Under the Endangered Species Act, funding is available for protection of Florida populations (named as subspecies) of species that have populations elsewhere, even though these extralimital populations may be widespread and thriving. Thus, Florida populations of Felis concolor L. (cougar), Trichechus manatus L. (West Indian manatee), and Heraclides aristodemus Esper (dusky swallowtail) have been given the names of Felis concolor coryi (Bangs) (Florida panther), Trichechus manatus latirostris (Harlan) (Florida manatee), and Heraclides aristodemus ponceanus (Schaus) (Schaus swallowtail). These subspecies have been declared under the law to have protection, and are even called “endangered species.” None of the bromeliads listed in Table 1 or invertebrates listed in Table 2 has had Florida subspecies named; we might argue that this is so because the taxonomists involved have been so stretched to provide species-level identification that they have not had time to provide a finer-meshed classification.

Losses being inflicted by Metamasius callizona on Florida bromeliad populations also affect their aquatic invertebrate fauna. Twenty one native species, consisting of 12 bromeliads and at least 9 (perhaps 19) invertebrates are at risk of extinction in Florida and in the U.S.A. At least 6 of them (1 bromeliad and 5 invertebrates) seem to be precinctive species.

The most important task with the aquatic invertebrates is to get adult specimens into the hands of expert taxonomists who will identify or describe them. This task has not changed since the 1970s. It requires collecting living specimens of the juvenile aquatic organisms and rearing them to the adult stage. The task is now more difficult than it was in the 1970s because of loss of bromeliad populations and because the community of expert taxonomists is reduced by retirements and deaths.

Readers are requested not to send specimens to the authors for identification. Instead, please use the cited works to make your own identifications, and/or contact expert taxonomists. Conceivably, by making your chosen taxonomist aware of this publication (showing the historical background) you may hasten the identification process. If Florida authorities list them as endangered and require permits for their collection, this will only make more difficult the task of description and study. The best way to protect the bromeliad-associated invertebrates is to control M. callizona.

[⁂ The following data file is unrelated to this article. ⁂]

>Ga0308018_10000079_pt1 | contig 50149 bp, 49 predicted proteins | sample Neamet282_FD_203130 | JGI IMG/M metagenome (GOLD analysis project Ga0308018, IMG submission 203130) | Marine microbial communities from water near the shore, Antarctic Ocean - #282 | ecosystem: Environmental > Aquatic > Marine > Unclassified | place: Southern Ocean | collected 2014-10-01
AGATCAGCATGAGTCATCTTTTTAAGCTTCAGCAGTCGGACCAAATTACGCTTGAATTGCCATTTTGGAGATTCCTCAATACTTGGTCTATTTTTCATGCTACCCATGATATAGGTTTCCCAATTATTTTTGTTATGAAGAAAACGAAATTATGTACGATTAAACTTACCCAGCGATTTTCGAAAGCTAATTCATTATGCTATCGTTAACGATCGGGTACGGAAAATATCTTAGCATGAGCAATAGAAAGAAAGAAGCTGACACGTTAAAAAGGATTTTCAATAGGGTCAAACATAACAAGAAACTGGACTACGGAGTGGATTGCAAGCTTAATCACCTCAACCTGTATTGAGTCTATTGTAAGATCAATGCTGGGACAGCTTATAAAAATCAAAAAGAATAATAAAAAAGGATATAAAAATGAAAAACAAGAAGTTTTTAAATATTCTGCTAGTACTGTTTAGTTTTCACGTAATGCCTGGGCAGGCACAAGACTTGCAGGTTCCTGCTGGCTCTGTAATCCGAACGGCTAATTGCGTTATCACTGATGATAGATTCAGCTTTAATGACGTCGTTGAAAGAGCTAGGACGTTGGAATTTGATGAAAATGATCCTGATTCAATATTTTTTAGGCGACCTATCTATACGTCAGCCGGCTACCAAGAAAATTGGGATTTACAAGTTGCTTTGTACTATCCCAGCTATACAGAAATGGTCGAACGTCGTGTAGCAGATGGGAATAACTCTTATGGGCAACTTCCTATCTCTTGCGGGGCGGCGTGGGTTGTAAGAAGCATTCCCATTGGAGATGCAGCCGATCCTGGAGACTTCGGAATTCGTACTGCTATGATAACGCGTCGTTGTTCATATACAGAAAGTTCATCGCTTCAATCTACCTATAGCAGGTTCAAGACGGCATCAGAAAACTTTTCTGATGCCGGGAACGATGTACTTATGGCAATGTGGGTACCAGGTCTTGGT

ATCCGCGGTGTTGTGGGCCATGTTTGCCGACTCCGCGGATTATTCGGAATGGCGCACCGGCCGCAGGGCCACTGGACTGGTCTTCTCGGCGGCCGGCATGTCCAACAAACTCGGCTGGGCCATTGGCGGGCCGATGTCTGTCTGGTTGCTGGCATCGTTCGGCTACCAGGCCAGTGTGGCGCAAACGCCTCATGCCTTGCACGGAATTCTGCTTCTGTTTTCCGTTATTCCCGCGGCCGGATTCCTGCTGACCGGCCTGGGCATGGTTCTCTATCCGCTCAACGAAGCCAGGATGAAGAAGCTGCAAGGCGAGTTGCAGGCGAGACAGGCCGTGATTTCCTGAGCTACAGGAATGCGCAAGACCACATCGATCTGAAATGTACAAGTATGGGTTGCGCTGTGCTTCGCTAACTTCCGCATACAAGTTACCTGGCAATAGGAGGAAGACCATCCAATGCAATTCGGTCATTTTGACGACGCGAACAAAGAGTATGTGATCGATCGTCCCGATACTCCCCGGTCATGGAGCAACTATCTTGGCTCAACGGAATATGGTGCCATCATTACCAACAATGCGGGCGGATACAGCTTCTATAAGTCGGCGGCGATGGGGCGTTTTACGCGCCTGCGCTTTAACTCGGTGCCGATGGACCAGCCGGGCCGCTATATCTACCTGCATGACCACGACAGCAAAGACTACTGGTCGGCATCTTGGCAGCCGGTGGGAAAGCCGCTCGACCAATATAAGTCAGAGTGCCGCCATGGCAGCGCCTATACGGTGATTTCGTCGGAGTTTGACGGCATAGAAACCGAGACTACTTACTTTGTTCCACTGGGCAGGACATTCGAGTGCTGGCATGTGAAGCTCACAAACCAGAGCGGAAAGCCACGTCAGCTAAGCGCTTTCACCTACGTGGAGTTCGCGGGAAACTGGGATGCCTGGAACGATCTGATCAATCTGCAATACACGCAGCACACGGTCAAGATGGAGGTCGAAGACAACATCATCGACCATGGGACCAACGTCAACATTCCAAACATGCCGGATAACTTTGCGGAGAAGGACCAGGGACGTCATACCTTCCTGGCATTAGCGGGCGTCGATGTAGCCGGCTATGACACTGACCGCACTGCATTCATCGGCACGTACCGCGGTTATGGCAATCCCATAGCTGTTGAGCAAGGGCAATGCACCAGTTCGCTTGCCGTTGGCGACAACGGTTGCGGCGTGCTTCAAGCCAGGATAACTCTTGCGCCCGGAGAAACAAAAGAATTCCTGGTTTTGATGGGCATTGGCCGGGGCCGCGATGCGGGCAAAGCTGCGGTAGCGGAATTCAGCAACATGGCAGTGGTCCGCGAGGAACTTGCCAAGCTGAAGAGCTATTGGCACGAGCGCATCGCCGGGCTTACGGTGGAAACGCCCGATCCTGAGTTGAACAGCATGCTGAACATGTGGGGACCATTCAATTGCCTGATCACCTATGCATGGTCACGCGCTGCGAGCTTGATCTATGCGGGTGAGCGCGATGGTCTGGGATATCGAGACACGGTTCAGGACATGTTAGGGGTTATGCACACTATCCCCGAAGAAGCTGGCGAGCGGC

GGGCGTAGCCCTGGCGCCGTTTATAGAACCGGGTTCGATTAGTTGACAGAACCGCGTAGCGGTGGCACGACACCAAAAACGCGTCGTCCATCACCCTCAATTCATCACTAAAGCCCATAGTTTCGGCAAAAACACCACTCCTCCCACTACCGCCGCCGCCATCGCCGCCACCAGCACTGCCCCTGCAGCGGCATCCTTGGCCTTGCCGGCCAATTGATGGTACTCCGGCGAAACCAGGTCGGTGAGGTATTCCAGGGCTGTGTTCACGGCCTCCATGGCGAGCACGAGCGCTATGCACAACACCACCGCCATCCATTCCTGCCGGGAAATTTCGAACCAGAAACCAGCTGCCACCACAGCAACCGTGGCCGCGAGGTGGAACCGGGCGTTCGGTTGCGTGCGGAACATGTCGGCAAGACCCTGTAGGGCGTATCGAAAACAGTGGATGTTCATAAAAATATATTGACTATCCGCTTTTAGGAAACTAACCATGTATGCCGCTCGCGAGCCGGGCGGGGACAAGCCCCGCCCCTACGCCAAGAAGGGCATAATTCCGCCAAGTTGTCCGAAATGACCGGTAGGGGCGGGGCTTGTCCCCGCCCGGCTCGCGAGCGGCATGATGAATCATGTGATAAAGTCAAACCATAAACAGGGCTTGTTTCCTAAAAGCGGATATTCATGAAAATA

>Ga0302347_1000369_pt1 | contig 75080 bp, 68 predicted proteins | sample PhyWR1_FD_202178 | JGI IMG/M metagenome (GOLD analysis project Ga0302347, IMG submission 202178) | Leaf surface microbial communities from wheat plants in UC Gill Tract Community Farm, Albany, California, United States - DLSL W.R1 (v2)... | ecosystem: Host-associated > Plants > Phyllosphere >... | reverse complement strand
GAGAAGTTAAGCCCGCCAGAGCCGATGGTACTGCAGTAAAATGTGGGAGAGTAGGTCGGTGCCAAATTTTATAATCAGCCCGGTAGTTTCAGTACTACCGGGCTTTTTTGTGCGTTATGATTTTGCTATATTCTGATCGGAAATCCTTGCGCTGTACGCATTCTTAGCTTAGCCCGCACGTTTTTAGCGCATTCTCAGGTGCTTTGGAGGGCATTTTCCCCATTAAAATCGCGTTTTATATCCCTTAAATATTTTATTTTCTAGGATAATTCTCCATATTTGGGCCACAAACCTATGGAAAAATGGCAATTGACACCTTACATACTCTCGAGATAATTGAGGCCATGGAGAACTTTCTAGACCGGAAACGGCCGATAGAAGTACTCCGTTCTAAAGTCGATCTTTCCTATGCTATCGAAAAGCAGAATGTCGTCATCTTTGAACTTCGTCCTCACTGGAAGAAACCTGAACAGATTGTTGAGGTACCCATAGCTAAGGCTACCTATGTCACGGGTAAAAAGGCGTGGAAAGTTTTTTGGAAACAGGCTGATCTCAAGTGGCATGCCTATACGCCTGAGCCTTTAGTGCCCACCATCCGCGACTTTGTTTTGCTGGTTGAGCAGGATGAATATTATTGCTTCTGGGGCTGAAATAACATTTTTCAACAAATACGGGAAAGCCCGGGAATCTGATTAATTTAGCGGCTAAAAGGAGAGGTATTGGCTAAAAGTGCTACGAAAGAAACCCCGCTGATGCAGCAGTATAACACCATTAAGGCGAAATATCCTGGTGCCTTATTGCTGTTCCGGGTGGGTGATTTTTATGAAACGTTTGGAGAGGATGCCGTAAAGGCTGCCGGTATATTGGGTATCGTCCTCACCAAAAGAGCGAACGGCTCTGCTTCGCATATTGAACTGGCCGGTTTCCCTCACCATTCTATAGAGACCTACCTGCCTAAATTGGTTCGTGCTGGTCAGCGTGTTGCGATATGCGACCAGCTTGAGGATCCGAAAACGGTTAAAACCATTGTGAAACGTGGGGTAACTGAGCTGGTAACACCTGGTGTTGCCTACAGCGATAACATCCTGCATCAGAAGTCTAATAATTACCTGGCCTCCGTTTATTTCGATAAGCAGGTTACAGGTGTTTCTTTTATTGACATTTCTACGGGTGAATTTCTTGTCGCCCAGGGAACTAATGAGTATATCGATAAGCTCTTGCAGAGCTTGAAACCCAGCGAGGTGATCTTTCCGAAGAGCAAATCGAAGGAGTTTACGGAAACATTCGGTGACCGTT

This paper documents, as far as is now possible, the identity of the aquatic invertebrates in native Florida bromeliads in order to highlight the threat caused by M. callizona. It does not include the geographic distributional information or much of the host-plant information or abundance data provided by Fish (1976). Frank & Thomas (2001) include an extensive bibliography of aquatic organisms in bromeliad phytotelmata worldwide.

Acknowledgments

We thank all the taxonomists mentioned in these pages; without their efforts there would be nothing to report. We thank the Florida Council of Bromeliad Societies for current support of technicians in Honduras who are collecting and rearing material of the biological control agent, and the South Florida Water Management District for current support of a graduate student working on the project; without that support, the biological control program against the weevil would have been terminated. We thank Tim Andrus (Tallahassee, FL) and Dennis Giardina (Naples, FL) for accompanying J. H. Frank on 2 exploratory trips to Guatemala in search of additional potential biological control agents for use against M. callizona when there were no grant funds to pay for their time or expenses. Julieta Brambila kindly prepared the Resumen. Cal Welbourn and Gary Steck kindly reviewed a draft manuscript.

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Appendices

Table 1.

Florida native bromeliads, their abundance and status under Florida law, susceptibility to attack by M. callizona, and whether they provide phytotelmata.

i0015-4040-91-1-1-t01.gif

Table 2.

Aquatic bromeliad-inhabiting specialists; (A: adventive, recent arrival, perhaps as a contaminant, C: probably a pre-columbian arrival, so considered native, P: precinctive to florida; U: unidentified/undescribed).

i0015-4040-91-1-1-t02.gif
J. H. Frank and D. Fish "Potential Biodiversity Loss in Florida Bromeliad Phytotelmata due to Metamasius callizona (Coleoptera: Dryophthoridae), an Invasive Species," Florida Entomologist 91(1), 1-8, (1 March 2008). https://doi.org/10.1653/0015-4040(2008)091[0001:PBLIFB]2.0.CO;2
Published: 1 March 2008